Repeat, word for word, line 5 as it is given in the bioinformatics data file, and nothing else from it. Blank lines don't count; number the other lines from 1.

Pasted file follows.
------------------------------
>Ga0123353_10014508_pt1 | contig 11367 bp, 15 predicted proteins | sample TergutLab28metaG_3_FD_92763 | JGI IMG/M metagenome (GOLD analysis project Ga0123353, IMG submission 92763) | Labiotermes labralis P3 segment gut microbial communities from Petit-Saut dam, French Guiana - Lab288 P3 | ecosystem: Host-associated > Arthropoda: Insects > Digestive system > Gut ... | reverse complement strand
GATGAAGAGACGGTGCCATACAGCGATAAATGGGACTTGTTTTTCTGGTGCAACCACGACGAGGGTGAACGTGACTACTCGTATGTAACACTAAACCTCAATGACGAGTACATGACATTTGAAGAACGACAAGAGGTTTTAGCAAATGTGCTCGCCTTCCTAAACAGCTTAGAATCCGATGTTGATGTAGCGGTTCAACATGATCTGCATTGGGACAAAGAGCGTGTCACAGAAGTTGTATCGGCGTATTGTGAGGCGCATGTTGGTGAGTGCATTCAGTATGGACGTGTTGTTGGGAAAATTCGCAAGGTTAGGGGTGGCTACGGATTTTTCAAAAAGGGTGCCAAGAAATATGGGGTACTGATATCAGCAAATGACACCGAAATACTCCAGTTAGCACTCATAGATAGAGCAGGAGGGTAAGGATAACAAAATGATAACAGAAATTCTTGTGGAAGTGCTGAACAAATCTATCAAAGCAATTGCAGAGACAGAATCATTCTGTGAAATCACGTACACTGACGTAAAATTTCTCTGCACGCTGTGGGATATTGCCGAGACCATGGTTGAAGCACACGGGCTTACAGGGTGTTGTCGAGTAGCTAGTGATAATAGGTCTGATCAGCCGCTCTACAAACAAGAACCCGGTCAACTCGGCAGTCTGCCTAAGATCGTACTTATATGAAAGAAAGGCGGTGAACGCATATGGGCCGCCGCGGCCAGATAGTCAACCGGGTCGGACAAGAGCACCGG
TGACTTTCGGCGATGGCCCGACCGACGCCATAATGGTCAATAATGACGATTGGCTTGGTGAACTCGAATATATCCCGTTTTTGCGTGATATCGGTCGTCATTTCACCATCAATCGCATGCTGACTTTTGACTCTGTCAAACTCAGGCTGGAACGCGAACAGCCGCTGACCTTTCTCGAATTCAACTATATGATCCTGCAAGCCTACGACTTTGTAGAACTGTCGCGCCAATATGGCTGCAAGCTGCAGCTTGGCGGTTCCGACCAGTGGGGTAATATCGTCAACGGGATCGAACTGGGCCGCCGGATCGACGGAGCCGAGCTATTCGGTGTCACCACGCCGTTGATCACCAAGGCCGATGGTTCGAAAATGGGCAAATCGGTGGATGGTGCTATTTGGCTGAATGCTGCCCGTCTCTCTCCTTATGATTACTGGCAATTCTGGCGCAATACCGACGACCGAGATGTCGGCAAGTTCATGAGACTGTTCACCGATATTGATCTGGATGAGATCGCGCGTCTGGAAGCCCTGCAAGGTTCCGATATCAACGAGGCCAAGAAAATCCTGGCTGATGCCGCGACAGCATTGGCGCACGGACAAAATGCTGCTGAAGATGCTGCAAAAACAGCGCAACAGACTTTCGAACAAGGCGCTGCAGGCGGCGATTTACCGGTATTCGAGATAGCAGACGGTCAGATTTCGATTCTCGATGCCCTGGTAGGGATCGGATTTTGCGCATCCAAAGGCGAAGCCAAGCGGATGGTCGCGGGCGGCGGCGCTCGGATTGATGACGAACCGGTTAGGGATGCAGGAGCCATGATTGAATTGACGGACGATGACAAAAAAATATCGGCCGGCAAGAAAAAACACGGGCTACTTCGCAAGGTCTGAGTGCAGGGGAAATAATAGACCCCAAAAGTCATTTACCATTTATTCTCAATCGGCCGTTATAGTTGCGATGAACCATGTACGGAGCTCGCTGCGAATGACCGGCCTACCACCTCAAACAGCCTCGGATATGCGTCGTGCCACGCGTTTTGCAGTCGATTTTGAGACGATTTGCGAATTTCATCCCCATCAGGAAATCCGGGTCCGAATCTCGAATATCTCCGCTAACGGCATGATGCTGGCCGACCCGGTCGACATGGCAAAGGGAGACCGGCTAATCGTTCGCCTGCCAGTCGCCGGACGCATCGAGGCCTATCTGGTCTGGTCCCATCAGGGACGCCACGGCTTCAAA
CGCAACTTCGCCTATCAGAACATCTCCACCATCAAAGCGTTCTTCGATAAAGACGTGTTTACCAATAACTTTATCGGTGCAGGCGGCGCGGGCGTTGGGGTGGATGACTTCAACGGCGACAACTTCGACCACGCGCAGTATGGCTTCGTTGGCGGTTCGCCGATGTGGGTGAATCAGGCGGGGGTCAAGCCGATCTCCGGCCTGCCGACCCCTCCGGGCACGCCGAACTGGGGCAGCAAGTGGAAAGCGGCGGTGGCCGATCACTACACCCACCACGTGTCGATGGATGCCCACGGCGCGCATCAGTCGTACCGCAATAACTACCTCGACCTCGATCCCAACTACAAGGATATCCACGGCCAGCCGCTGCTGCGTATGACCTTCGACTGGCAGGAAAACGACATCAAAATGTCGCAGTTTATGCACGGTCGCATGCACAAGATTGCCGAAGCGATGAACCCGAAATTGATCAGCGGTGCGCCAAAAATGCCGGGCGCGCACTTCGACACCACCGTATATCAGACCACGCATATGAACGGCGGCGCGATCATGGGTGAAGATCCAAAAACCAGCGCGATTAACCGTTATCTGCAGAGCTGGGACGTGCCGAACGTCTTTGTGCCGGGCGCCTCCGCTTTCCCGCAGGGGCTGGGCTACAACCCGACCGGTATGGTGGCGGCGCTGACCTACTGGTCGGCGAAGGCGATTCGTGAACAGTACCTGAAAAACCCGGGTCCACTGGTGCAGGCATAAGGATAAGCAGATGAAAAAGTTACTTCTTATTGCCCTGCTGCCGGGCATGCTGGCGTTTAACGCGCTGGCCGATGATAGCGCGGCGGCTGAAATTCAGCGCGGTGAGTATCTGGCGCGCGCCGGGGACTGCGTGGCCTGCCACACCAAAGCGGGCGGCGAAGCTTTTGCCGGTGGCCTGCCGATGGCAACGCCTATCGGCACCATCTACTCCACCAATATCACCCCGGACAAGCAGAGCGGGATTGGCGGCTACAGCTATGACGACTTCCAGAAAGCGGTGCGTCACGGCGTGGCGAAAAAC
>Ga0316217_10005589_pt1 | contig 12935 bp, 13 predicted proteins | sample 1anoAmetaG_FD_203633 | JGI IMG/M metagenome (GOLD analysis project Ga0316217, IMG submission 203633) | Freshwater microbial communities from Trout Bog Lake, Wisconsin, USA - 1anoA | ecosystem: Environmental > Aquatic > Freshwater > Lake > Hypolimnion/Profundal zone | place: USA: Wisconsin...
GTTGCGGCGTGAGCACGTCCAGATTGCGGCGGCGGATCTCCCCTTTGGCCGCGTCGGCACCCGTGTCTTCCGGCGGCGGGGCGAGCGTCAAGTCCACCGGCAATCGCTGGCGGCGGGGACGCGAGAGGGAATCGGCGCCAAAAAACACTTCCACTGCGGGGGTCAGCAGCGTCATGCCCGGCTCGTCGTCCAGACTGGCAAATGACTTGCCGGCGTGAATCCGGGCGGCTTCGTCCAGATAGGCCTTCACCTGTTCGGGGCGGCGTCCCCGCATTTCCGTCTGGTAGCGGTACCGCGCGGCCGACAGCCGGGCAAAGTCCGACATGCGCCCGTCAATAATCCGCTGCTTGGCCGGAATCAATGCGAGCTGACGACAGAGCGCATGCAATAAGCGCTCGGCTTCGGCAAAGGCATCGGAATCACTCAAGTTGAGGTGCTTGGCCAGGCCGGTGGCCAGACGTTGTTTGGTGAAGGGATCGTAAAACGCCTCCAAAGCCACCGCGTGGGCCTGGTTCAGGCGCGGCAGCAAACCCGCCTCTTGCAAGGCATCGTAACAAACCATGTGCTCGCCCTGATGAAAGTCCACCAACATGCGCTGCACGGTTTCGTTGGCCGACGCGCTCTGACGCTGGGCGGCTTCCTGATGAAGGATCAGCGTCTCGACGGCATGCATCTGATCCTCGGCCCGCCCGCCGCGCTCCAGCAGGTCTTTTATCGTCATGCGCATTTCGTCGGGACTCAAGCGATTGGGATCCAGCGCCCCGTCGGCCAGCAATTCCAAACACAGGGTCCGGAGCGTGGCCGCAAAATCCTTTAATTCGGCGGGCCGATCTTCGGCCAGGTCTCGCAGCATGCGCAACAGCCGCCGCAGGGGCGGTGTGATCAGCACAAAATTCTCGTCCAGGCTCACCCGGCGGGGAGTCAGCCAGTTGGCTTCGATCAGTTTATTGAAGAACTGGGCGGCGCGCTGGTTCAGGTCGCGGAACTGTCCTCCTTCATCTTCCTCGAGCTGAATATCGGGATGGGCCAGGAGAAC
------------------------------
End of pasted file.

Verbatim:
>Ga0316217_10005589_pt1 | contig 12935 bp, 13 predicted proteins | sample 1anoAmetaG_FD_203633 | JGI IMG/M metagenome (GOLD analysis project Ga0316217, IMG submission 203633) | Freshwater microbial communities from Trout Bog Lake, Wisconsin, USA - 1anoA | ecosystem: Environmental > Aquatic > Freshwater > Lake > Hypolimnion/Profundal zone | place: USA: Wisconsin...